This course surveys Native American/Indigenous North American histories from creation through the mid-nineteenth century, tracing the complex ways that tribal nations and communities have shaped North America. Equally important, it reckons with the ongoing effects of these pasts in the twenty-first century, and communities’ own forms of interpretation and critique. It also introduces foundational methodologies in Native American and Indigenous Studies (NAIS) and strategies for pursuing decolonizing scholarship and action. Beginning with the diverse Indigenous societies that have inhabited the Americas for millennia before Columbus’s arrival, it foregrounds the complexity of Native peoples, nations, and worldviews situated in particular homelands, as well as accounts of beginnings and migrations. It addresses how Native peoples confronted grievous epidemics resulting from the “Columbian Exchange,” and contended with Euro-colonial projects of “discovery” and colonization. Indigenous nations’ multifaceted efforts to maintain sovereignty and homelands through eras of pervasive violence and removal are addressed, as well as forms of relations and kinship with African-American and Afro-Indigenous people. It concludes with how different Native communities negotiated the tumultuous era of the Civil War and created pathways for endurance and security in its aftermath. The course centers on Indigenous actors–intellectuals, diplomats, legal strategists, knowledge keepers, spiritual leaders, artists, and many others–and consistently connects historical events with present-day matters of land, historical memory, education, caretaking, and activism. Additionally, it provides an opportunity to engage with original materials in the Williams College Archives/Special Collections and Art Museum. While the scope of the course is continental and transoceanic, it devotes significant attention to the Native Northeast and the Stockbridge-Munsee Mohican homelands in which Williams College is located.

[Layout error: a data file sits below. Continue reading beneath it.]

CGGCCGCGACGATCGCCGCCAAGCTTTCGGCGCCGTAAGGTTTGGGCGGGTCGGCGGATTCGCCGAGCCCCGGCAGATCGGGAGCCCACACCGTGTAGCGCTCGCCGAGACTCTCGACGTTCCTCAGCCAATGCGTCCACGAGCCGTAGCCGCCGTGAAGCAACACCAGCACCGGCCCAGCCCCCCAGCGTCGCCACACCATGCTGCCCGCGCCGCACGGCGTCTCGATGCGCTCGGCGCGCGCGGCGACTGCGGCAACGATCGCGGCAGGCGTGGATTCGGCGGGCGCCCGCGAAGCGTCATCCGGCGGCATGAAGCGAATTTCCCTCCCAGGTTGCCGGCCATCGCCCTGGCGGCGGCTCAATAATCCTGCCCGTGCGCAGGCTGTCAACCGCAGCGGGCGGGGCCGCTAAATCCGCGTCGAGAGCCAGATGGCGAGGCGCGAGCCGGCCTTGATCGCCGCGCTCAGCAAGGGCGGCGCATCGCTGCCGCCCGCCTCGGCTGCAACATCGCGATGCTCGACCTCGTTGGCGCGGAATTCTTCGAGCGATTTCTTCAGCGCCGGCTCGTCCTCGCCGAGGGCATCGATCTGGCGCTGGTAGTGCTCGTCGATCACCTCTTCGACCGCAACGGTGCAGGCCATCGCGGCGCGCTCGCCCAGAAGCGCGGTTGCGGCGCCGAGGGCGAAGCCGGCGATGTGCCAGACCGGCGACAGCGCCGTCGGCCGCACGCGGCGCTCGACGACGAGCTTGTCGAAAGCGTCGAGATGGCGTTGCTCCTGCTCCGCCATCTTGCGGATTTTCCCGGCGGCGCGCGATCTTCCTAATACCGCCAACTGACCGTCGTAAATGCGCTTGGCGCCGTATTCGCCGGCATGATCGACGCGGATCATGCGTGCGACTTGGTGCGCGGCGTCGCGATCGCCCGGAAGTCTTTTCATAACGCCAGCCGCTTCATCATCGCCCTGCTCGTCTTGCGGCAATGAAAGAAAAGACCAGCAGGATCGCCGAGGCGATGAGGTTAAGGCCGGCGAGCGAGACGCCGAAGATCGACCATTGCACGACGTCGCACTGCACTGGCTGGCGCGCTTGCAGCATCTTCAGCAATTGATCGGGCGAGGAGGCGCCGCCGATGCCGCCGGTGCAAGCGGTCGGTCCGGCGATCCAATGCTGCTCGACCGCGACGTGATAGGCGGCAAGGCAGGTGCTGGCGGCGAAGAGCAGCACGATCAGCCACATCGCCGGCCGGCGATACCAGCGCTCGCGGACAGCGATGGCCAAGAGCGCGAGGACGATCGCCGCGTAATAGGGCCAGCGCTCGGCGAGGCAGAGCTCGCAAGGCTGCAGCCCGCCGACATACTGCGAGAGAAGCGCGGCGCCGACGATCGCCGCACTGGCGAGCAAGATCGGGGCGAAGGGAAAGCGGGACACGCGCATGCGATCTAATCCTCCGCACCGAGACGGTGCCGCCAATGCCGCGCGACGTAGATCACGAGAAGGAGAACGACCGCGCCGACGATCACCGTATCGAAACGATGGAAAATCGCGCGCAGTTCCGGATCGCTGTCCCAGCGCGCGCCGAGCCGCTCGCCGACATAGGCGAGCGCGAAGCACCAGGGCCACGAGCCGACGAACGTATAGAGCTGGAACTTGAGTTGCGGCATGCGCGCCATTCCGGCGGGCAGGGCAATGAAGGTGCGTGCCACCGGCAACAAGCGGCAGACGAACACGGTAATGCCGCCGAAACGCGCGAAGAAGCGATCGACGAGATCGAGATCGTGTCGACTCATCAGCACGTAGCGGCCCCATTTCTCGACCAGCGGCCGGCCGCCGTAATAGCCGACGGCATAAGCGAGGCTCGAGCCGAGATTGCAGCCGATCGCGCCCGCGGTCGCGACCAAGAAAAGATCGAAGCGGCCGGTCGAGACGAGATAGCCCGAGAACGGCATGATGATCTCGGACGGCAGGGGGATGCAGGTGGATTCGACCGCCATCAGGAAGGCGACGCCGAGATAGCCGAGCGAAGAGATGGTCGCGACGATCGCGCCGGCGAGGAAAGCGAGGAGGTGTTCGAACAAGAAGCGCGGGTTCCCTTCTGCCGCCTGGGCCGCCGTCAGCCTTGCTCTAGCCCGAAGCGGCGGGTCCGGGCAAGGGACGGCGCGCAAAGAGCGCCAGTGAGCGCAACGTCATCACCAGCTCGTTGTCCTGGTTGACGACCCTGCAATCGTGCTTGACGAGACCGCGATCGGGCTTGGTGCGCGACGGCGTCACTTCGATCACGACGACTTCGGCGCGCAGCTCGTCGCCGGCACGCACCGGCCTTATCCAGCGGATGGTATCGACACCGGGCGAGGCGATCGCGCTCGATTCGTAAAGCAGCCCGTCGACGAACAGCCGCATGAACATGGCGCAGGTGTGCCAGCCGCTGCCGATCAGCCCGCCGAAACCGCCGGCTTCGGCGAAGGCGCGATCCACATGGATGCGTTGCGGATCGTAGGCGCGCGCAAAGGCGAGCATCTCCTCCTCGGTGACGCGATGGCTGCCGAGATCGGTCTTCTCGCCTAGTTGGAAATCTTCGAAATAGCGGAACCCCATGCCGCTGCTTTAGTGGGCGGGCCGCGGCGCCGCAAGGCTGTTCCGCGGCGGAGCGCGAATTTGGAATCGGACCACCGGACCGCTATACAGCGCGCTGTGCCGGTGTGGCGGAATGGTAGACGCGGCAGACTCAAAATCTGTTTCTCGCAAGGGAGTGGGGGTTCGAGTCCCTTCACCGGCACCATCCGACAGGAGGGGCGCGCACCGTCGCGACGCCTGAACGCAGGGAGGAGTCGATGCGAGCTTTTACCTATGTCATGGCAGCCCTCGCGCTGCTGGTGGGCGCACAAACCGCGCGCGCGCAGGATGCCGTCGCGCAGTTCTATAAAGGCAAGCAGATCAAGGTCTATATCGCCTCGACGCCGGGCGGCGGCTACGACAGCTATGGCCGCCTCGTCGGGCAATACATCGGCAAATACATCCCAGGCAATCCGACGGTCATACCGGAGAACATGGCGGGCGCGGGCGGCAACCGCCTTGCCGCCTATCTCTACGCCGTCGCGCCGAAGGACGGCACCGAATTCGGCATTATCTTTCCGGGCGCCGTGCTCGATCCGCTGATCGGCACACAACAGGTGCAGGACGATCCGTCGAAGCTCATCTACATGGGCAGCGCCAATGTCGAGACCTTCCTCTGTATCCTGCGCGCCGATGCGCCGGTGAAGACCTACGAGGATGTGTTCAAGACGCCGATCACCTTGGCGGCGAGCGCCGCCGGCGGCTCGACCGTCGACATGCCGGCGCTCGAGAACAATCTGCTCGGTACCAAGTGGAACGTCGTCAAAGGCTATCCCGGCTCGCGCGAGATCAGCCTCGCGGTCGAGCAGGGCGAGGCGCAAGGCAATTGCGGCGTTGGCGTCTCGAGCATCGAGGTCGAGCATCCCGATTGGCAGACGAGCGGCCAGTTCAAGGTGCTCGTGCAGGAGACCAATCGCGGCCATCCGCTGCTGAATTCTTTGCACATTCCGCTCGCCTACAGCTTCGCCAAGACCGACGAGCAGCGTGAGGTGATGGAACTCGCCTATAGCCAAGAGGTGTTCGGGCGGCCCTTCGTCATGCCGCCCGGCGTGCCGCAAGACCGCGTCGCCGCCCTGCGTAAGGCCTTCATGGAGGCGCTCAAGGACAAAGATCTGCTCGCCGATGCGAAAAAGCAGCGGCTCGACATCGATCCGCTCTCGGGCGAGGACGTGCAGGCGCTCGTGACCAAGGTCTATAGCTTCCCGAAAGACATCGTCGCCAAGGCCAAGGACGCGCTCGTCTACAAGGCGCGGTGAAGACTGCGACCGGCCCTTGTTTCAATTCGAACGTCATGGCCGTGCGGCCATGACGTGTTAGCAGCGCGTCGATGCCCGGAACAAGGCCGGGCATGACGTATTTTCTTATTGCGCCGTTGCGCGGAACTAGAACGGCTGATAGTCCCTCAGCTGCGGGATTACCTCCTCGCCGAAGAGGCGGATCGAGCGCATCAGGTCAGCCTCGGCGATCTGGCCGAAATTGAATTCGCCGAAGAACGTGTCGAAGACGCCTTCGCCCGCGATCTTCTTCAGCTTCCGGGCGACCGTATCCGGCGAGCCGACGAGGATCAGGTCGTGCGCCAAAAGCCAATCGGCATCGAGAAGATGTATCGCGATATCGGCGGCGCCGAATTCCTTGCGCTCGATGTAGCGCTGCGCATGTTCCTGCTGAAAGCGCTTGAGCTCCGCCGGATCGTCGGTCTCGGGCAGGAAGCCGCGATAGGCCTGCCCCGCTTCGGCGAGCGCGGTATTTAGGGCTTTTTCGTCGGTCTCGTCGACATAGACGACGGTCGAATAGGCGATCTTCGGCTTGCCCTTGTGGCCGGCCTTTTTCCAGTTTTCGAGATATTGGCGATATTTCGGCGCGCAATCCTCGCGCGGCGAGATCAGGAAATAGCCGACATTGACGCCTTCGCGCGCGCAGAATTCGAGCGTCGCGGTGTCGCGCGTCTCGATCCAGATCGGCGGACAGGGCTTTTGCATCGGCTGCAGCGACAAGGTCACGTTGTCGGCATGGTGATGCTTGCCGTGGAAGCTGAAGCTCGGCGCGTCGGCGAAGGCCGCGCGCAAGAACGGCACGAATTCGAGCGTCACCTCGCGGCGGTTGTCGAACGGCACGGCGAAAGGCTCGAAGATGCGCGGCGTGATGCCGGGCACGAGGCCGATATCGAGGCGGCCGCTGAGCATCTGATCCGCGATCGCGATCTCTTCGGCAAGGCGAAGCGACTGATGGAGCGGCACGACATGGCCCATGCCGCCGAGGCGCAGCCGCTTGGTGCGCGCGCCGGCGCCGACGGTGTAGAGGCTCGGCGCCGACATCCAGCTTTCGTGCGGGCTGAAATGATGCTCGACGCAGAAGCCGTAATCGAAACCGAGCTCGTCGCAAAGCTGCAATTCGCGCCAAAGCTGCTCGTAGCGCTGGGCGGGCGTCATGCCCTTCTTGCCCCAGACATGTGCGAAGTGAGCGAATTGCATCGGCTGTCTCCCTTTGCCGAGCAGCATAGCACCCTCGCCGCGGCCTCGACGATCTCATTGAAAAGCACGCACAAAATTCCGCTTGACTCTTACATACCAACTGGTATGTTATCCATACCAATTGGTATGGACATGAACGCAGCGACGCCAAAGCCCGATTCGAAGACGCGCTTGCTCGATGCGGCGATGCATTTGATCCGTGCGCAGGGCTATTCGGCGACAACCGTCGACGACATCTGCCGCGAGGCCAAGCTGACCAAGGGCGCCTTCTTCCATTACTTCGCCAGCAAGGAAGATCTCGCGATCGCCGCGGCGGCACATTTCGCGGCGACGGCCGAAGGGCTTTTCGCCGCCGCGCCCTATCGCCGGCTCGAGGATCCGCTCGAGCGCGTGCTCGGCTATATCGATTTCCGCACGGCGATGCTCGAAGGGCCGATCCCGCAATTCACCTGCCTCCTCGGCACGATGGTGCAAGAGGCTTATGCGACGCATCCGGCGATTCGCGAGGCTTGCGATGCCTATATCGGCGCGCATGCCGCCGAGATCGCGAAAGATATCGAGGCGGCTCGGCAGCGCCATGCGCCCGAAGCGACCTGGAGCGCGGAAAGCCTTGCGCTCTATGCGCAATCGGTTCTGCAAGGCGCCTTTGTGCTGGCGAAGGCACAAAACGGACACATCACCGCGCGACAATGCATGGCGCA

Land, Memory, Materiality: Histories and Futures of Indigenous North American Arts